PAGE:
L1602 – Here be dragons

After sailing overnight from Madeira, we approached Santa Cruz de Tenerife around 11am in the morning. Although the seas had continued to be calm, the pilot boat found it a little lively as it delivered the necessary pilot to our ship before we could dock:

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Once we were inside the harbour wall, Balmoral expertly rotated itself through 180 degrees on the spot, before reversing carefully up against the dock wall, with just feet to spare at the stern. I never cease to be amazed how well and apparently easily modern ships can manoeuvre themselves without the need for tugs using their bow and stern thrusters:

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In Tenerife, as I will in pretty much all the remaining ports on this cruise, I went ashore on an official shore tour organised by Fred. Olsen. Perhaps I will go into the reasons why in a separate post on a quiet day at sea. Today’s tour was called “Garachico Village & Puerto De La Cruz”, and after a coach ride across the island, our first stop was the pretty village of Garachico, where we took a walk around the centre of the village:

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Our local guide was very good, full of interesting facts and information, and always ready to answer any questions we might have. Once back on our coach, the driver did a great job taking up a steep narrow road, which zigzagged it’s way up the steep hillside, as you can see in this snap taken through the coach window:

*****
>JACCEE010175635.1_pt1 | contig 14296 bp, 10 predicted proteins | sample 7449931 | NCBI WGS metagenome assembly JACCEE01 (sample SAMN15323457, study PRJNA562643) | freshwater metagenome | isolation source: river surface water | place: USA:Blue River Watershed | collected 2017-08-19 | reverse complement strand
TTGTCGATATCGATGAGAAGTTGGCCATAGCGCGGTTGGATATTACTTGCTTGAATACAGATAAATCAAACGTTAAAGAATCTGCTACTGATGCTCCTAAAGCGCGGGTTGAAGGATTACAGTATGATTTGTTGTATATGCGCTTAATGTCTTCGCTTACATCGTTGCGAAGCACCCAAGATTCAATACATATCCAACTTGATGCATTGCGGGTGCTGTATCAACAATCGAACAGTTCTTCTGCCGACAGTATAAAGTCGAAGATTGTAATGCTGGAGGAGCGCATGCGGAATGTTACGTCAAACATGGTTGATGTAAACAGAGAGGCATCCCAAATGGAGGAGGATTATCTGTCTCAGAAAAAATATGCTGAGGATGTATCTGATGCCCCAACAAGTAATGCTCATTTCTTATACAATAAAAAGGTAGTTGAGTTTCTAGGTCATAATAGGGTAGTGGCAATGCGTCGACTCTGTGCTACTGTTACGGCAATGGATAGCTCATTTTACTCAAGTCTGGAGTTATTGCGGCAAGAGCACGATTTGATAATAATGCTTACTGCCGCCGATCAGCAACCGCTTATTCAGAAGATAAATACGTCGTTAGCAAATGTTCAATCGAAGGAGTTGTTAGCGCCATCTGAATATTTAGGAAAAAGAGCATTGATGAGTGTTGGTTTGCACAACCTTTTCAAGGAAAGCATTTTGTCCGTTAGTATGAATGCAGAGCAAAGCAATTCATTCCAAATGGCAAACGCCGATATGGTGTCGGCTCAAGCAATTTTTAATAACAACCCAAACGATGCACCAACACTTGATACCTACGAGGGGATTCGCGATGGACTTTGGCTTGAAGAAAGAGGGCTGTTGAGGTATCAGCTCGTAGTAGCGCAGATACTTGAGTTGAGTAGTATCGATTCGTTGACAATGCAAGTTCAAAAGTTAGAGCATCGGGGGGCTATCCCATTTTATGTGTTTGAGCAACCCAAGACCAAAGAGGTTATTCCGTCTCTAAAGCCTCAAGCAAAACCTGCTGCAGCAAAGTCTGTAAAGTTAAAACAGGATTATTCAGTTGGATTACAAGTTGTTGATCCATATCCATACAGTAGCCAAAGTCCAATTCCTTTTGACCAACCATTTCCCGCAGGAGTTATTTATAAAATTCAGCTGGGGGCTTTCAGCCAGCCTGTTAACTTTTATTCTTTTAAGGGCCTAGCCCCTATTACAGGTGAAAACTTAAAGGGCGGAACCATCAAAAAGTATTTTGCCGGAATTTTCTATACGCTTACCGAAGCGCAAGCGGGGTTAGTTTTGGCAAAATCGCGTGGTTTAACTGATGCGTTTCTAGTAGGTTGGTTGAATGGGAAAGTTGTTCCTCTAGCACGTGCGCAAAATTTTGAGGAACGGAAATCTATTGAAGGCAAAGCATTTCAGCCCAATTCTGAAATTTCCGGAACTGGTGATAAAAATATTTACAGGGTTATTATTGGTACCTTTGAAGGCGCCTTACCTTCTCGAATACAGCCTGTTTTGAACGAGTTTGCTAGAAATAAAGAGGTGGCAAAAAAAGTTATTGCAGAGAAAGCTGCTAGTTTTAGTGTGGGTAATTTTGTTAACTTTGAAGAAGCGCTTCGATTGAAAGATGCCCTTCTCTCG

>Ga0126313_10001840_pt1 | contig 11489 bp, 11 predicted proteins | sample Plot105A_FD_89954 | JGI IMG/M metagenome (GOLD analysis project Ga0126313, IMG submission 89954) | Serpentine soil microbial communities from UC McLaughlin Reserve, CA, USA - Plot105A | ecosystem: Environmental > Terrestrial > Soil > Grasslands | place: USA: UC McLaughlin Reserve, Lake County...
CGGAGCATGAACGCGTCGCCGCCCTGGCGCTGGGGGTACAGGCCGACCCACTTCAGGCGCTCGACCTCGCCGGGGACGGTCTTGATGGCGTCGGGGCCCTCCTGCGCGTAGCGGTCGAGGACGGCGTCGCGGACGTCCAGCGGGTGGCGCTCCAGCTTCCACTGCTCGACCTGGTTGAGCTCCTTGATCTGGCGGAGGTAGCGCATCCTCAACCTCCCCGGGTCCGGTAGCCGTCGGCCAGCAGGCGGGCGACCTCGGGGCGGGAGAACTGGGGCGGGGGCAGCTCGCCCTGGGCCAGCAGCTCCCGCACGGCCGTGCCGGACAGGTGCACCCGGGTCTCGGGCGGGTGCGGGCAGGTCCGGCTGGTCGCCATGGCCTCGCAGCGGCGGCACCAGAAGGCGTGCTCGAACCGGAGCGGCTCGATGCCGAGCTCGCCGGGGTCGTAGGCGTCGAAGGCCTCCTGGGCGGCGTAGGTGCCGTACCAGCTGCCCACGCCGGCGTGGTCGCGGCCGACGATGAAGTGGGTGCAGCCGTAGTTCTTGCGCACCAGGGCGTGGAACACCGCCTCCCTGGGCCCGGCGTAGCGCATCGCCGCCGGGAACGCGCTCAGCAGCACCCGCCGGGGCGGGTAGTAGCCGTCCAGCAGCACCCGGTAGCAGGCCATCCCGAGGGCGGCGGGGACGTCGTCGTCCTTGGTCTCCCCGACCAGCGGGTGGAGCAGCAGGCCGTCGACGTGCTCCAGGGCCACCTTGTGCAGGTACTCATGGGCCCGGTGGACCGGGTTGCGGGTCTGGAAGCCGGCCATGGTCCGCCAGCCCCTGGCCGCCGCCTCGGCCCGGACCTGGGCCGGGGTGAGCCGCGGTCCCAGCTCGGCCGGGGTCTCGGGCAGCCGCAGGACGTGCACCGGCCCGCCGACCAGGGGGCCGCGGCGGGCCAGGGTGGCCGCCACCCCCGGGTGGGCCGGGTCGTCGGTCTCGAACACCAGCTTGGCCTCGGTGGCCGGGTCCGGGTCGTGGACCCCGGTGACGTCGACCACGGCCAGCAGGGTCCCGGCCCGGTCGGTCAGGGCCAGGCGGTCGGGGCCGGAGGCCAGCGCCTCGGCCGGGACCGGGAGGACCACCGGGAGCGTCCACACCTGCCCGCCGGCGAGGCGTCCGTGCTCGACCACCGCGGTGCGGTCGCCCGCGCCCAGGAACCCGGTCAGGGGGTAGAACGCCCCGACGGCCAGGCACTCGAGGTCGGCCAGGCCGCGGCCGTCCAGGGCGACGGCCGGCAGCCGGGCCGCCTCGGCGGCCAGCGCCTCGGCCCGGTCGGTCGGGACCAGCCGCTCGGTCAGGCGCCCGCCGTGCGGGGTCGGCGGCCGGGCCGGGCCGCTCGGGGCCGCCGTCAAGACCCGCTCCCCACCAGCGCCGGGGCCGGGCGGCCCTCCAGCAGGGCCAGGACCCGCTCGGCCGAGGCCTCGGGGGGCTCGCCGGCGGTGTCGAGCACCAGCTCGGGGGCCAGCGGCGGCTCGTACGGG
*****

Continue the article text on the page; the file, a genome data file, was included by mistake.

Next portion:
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At the top we stopped at a cafe/shop for a comfort break. On the roof of the cafe/shop was a viewing area, which gave great views all the way down to the village we had just left:

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However I was not to sure how stable the cliffs were, given what had happened right next to the cafe/shop. Perhaps not the place to linger too long:

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Another drive in the coach took us to another old village called Icod de Los Vinos, where once again our local guide took us for a walk though the village. As well as showing us a restored villa from the early 19th century, we were shown a variety of trees, including banana, orange, coffee, and a massive dragon tree which is reputed to be more than one thousand years old:

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Next the coach took us to our final stop, the popular holiday resort of Puerto de la Cruz. This busy modern resort came as quite a shock to the senses, and the 25 minutes free time we had there seemed pretty pointless and not to fit in with the rest of the tour which had concentrated on quaint villages and their history & nature. All I could find that was worth photographing was the seafront and the breaking waves:

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Once back on the coach we were driven back to our waiting ship.

All in all it was an interesting tour with a good guide who introduced us to a different side of the island to its modern resort reputation, but let down by the last stop which reverted to type.

 

 

 

 

 

 

 

 

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